Aside from the classic pork plates that are most popular around lunchtime, Sauceman's serves up tons of ribs on Saturdays.

"I don't know why," Simoes says, "what's the reason, but I feel like people feel more comfortable eating ribs on Saturdays, so they get their hands dirty."

While there are always a lot of regular faces in the crowd, Simoes says Sundays bring in a lot of new customers who heard about them during the week.

One of the perks to serving a classic, Southern staple for Simoes is having confident, no-frills customers.

"They know what they want, they know exactly what they're looking for already," Simoes says. "You don't see a customer in here like 'Oh, what's this?'" (Save for the fried corn, of course.)

And the customers turn out in droves during lunch time, as the restaurant is nicely situated between Dilworth and Wilmore in the South End neighborhood.

"Lunch is a money machine," he says.

On a recent Friday, two Sycamore Brewing employees stopped by Sauceman's for "The Pig," a plate of barbecue, hush puppies, slaw and a side.

"The beer selection is always great, their food selection is fantastic, it's a lot of bang for your buck," said Scott Jenkins. "They provide so much food, it's so delicious."

His coworker and lunch companion, Archie Gleason, described the food as "really well-done Southern barbecue." Both men said they visit Sauceman's for lunch once or twice a week.

Aside from lunch, catering is an important part of Sauceman's business. In fact, Gray said it makes up about 30 percent of total sales. While corporate meetings account for most of the restaurant's catering business, during football season, Gray is a regular at some Panthers tailgates.

So far, dinner crowds still don't compare to lunch time, but Simoes said the business is growing. Sauceman's recently expanded its hours to stay open until 9 p.m., allowing for a longer dinner rush, but Simoes said it's common for lunch to be so crazy that they start selling out of items by 7:30 or 8 p.m.

click to enlarge An imperfect, rough cut wooden table adorns the center of the spacious Sauceman's dining room. (Photo by Sophie Whisnant)
  • An imperfect, rough cut wooden table adorns the center of the spacious Sauceman's dining room. (Photo by Sophie Whisnant)

Changes to the hours aren't the only updates to the restaurant since it opened in 2011. Last year, Sauceman's debuted new renovations that allowed for a much larger sitting area and full-service bar. The remodel elevated Sauceman's from a quick hole-in-the-wall lunch spot to a place to sit down and hang out. Simoes said Sauceman's sales tripled after reopening.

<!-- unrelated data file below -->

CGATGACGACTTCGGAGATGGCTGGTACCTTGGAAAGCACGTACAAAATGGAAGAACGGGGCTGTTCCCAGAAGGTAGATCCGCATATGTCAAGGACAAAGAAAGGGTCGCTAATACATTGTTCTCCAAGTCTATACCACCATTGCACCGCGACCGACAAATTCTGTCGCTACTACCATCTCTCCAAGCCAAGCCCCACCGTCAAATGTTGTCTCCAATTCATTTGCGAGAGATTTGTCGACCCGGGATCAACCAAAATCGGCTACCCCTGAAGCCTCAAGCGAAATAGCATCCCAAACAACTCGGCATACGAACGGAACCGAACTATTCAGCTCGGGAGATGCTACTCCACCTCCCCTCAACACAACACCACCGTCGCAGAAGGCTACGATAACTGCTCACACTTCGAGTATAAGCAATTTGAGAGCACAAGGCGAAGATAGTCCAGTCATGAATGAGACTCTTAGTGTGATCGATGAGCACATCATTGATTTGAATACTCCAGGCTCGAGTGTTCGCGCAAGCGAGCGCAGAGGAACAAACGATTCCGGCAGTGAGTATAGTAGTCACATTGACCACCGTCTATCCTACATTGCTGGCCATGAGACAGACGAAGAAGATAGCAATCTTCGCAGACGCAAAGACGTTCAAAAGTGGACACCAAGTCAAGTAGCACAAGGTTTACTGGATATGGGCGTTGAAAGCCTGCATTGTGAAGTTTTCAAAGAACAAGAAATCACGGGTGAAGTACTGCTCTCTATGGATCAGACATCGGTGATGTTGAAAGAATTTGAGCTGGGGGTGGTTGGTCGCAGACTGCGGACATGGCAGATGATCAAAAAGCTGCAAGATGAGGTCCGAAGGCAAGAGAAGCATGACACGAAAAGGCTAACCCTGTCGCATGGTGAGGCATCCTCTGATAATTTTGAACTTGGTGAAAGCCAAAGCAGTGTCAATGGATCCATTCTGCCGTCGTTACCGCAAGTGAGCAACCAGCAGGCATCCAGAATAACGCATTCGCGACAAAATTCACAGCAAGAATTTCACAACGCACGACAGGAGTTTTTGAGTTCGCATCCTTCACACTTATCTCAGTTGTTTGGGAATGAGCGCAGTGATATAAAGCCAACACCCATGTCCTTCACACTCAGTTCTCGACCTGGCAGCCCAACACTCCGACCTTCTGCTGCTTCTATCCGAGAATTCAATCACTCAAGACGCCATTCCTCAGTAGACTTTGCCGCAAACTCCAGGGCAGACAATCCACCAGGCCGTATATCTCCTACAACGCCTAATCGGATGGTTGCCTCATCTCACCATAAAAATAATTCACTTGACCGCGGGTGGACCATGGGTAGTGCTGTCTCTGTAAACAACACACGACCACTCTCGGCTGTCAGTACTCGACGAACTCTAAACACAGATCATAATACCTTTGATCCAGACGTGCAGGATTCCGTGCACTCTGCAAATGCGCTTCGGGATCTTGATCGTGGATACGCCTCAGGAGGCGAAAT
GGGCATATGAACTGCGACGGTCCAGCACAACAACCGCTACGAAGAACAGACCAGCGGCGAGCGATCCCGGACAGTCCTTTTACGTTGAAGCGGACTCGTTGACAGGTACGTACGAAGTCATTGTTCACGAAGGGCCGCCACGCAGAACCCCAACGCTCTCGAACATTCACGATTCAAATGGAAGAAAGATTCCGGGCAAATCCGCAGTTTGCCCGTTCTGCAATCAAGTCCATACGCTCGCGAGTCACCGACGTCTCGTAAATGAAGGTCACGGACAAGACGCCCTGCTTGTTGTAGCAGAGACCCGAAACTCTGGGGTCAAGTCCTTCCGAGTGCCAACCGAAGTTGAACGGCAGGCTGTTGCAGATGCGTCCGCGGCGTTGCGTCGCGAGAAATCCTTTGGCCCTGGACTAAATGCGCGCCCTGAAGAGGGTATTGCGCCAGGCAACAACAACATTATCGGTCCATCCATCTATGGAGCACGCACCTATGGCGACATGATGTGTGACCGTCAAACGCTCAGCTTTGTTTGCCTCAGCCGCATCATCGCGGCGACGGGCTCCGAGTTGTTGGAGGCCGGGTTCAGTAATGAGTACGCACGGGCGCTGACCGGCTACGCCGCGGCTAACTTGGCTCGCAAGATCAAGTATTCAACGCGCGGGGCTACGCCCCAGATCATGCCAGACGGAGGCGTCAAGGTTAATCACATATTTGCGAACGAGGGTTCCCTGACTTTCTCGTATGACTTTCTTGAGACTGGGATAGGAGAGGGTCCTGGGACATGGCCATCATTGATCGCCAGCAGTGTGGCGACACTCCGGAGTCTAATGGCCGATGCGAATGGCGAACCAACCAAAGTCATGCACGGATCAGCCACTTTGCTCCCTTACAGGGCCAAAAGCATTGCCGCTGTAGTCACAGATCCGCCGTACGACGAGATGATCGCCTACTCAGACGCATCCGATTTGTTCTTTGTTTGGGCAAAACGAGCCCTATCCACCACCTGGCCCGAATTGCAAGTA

Simoes said the team reassesses the menu every couple years, but it's important to keep things simple. The most recent addition to the menu was actually the return of an old favorite: the Dixie Cuban, which includes either pork or brisket with chipotle cheddar cheese and fried pickles on Texas toast.

What's not changing is Sauceman's location. Simoes says that he loves his neighborhood and all the hustle and bustle that comes with it. He doesn't mind the rapid change that's happening around him.

"Every month you look, four or five more restaurants," Simoes said of Charlotte's growth. "Which I like. (It) keeps everyone busy and brings more people to South End."

Regardless of how much competition comes around, Simoes remains confident in the product he's putting out.

"Some people don't like it when a new restaurant opens," he says. '"Oh my god now it's gonna take some of my customers,' I don't see it that way."

Ultimately, Simoes is glad that he left Boston and made the trek to Charlotte. From having never cooked barbecue before to managing one of Charlotte's best barbecue spots, he has discovered just how much North Carolinians covet their 'cue.

"Here, everybody likes the barbecue."

We can't argue with that.